What I learned from a visit to the best school in the world

Recently, I had the great pleasure of visiting High Tech High in San Diego. High Tech High is continually touted as one of the best schools in the world and was a feature of the education documentary, Most Likely to Succeed. It has long been on my bucket list to visit so a huge thank you to Summer Howarth (@edusum) for the introduction to Laura McBain (@laura_mcbain). We were truly lucky to have Laura, who is one of the founding teachers at High Tech High give us an in-depth tour of their Elementary, Middle School and High School campuses. Laura is currently High Tech High’s Director of External Relations and the Director of the Education Leadership Academy. Throughout our visit, we were lucky enough to be introduced to a range of High Tech High staff, who were incredibly forthcoming and honest about the work that happens at HTH. One of the staff members we met was Randy Scherer (@RandellScherer ‏), the co-author of two new books on Problem-Based Learning. Hands & Minds is a PBL cookbook for teachers by teachers and Inspiration, Not Replication, a collection of stories from schools on a PBL journey. Both books are fantastic and you definitely should check them out.

I’ll unpack some of my key takeaways in this post but the pictures really tell the better story.

Where does work live when it’s done? – The power of curation

I firmly believe that what a school values adorns their walls and that we under-utilise our wall space when it comes to the authentic display of student work. “Where does work live when it’s done?” is the question that staff and students at High Tech High continually focus on. Student learning is considered so valuable at HTH that they wish to broadcast it to the world. What greater statement does that make to a learner?

The use of space as a canvas to document student learning is unbelievable. High Tech High is a living and breathing representation of how much learning and inspiration takes place in the school. Carefully curated student works drip with rigor and passion. The benchmark of excellence is continually on display for other students. It is not about an A+ but about the power of peer learning. No surface is off limits also. Every corner, every nook and cranny captured a story. Heck, even the bathroom was a canvas. Nothing like a little streaming jazz to make your business time a little smoother!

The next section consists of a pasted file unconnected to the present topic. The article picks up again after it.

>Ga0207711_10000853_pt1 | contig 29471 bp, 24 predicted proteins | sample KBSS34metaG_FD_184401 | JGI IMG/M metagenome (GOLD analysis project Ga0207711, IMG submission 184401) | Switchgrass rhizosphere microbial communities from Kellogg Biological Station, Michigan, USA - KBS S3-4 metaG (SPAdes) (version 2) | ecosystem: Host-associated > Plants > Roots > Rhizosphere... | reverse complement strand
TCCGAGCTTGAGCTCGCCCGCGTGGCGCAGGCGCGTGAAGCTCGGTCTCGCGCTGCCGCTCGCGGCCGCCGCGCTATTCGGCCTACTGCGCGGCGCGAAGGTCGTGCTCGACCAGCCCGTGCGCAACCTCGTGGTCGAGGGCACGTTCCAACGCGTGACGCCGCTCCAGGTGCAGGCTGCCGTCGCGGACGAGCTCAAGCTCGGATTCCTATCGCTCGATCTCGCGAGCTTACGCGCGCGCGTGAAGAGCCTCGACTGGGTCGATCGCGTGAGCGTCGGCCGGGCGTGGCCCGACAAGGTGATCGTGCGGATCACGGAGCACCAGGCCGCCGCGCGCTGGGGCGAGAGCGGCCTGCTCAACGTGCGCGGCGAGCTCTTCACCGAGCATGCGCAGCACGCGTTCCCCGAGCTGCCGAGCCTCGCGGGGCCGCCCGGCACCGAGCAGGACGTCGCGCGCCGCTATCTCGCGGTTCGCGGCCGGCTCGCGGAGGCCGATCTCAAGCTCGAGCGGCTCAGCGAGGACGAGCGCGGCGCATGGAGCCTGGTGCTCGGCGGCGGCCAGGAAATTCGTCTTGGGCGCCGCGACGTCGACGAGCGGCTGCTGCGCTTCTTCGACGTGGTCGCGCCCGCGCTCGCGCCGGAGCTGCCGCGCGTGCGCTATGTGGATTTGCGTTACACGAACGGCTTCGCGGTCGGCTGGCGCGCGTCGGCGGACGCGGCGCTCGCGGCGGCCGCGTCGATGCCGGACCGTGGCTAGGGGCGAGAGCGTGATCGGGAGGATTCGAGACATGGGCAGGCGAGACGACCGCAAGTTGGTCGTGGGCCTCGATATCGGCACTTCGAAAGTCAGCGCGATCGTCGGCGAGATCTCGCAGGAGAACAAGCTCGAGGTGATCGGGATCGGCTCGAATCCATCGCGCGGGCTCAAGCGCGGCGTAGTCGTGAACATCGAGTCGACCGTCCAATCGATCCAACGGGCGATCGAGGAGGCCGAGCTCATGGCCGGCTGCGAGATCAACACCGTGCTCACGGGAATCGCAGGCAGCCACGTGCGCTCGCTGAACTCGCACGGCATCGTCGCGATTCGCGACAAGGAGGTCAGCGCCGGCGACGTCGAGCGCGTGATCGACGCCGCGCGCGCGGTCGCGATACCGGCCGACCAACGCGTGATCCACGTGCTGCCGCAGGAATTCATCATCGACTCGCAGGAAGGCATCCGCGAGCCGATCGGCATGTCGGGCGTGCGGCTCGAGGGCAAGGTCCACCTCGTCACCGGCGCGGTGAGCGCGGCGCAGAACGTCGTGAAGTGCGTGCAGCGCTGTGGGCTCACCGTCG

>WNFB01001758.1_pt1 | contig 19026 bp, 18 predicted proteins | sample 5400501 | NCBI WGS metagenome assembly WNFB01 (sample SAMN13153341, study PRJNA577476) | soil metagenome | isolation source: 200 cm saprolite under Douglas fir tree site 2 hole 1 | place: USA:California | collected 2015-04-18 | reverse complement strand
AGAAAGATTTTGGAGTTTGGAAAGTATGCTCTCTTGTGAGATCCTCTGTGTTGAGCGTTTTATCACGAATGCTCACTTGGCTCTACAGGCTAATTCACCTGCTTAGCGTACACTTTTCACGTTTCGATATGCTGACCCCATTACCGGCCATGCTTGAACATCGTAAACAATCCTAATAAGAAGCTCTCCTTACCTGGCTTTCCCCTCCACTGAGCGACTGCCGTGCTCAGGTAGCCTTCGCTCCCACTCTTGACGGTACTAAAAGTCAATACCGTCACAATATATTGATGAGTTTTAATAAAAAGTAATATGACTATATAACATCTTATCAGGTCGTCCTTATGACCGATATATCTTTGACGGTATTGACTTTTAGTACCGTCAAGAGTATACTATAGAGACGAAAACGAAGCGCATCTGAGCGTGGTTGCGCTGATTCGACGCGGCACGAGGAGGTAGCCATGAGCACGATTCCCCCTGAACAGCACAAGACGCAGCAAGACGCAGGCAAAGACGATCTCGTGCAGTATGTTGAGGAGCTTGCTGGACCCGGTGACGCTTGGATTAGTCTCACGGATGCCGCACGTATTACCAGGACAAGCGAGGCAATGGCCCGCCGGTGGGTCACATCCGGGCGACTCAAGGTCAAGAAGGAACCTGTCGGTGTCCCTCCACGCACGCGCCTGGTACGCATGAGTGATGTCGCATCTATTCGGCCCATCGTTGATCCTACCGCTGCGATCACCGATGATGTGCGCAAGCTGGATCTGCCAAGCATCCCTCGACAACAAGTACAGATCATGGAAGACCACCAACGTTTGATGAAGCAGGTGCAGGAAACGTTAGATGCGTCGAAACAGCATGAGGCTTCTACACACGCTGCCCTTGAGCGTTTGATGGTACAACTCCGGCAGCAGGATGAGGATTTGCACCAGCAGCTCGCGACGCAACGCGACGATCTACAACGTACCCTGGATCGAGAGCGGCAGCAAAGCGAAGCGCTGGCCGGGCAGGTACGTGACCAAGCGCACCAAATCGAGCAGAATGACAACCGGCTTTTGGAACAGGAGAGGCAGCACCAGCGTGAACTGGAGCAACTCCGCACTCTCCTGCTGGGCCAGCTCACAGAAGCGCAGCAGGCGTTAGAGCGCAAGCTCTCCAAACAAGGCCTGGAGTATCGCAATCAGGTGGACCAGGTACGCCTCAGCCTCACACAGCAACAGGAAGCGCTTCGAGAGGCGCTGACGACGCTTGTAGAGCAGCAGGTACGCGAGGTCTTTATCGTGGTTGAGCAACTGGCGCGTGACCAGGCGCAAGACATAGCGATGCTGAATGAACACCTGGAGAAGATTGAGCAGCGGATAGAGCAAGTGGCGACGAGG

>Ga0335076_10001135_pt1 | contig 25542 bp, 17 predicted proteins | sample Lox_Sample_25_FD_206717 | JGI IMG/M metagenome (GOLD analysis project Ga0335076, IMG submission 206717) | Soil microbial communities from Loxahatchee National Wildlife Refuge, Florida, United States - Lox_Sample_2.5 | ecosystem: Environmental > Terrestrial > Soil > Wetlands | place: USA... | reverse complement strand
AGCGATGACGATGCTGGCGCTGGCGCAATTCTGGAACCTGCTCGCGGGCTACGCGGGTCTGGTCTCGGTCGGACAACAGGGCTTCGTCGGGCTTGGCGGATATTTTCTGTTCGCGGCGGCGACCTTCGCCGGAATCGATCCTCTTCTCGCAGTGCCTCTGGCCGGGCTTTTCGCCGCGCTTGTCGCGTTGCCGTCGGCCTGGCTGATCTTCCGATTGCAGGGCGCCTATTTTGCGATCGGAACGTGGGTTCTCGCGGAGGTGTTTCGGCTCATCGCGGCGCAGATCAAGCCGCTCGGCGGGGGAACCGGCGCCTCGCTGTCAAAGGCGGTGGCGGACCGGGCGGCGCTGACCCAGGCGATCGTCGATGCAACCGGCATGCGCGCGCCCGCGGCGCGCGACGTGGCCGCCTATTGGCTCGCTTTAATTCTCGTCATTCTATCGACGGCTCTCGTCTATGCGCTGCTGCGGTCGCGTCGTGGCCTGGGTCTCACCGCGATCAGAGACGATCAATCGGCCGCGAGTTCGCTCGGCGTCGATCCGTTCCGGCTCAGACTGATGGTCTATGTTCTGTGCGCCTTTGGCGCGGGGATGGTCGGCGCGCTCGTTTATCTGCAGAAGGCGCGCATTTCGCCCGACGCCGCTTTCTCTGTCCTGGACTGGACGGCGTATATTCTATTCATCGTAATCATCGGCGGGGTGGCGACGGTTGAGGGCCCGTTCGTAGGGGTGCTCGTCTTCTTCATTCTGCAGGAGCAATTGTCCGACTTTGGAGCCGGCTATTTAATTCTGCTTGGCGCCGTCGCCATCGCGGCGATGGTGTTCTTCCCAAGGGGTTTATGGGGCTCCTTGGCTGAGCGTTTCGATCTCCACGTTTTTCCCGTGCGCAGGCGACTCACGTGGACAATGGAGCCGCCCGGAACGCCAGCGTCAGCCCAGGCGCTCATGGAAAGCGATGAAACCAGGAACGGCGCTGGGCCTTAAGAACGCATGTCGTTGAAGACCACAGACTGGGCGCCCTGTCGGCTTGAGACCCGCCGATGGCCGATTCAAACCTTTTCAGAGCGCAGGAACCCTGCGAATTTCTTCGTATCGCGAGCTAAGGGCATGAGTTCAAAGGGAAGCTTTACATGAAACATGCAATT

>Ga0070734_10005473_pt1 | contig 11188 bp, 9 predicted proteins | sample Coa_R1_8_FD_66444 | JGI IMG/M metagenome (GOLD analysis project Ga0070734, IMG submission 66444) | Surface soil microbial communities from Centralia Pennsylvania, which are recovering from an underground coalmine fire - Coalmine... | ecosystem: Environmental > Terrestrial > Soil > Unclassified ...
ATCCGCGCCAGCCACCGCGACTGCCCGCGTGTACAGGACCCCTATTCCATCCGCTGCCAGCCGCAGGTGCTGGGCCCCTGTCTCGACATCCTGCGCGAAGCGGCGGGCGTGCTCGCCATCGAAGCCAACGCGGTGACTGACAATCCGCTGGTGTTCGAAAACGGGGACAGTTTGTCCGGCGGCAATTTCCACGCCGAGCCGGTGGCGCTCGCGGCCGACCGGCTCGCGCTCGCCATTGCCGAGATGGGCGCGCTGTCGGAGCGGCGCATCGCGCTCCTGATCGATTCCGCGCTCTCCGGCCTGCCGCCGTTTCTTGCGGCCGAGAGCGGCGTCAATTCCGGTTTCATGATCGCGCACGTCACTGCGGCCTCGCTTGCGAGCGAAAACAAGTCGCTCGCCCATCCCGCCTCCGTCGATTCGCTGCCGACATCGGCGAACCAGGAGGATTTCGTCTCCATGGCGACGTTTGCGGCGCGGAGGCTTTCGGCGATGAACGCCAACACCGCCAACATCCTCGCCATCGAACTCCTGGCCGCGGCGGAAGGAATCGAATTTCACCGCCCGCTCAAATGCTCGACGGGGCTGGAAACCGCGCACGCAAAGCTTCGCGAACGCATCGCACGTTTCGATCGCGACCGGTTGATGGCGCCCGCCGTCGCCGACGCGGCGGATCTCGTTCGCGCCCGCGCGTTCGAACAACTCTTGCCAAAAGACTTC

Jazz in the loo anyone??

Careful consideration is given to how to use each canvas to represent the learning. Materials, layout, colour, depth, lighting are all considered decisions by students and staff to display the work and the workmanship would not be out of place in a museum or art gallery. It was truly breathtaking!

Equity and Problem-based learning

Throughout the world, High Tech High are recognised and renowned as a school that does Problem Based Learning (or PBL) really well. Problem Based Learning is “an instructional method of hands-on, active learning centered on the investigation and resolution of messy, real-world problems.” Talking to Laura about their PBL reputation and she was quick to point out that HTH was not a project-based learning school. It was more than that. At HTH, project-based learning is used to achieve their four connected design principles—equity, personalization, authentic work, and collaborative design. PBL allows for equity, differentiation and diversity in the classroom.

In project-based learning, students do not simply learn about a subject, they become someone: students making a field guide are not just learning about the environment, they become environmental scientists and journalists and the rigor of their work is measured according to how closely they adhere to adult or professional standards in the field.

Randy Scherer
Hands and Minds

Helping drive this learning is an essential question. This question can come completely from the students, be co-created or come completely from the teacher. There was no single method. It depended on the students and the staff member.

Onboarding staff

As you can imagine, High Tech High would be an in-demand place to work so I was definitely keen to find out how their onboarding process worked. The starting point…teachers should like kids if they are going to be teaching them. A no brainer but an under valued quality. HTH put prospective teachers in a classroom to see how they interact with students to put that to the test. You can learn a lot about a teacher by how they interact with their students.

To start their school year, High Tech High runs three weeks of professional learning for their staff. This is designed to build community, understanding and to start the year on the same page. School was out for the year when we visited but there were still many staff on deck working away. I think that says a lot about the culture at High Tech High.

Does High Tech High live up to the hype? Yes, it most certainly does. I left on a high, inspired by the power of equity, personalization, authentic work, and collaborative design to impact learning. It truly is a school where teachers and students co-exist, co-create and co-learn.

Both Laura and Randy will be presenting at EC17 in Melbourne, which I implore you to check out. Visit www.educhange.com.au for more information.


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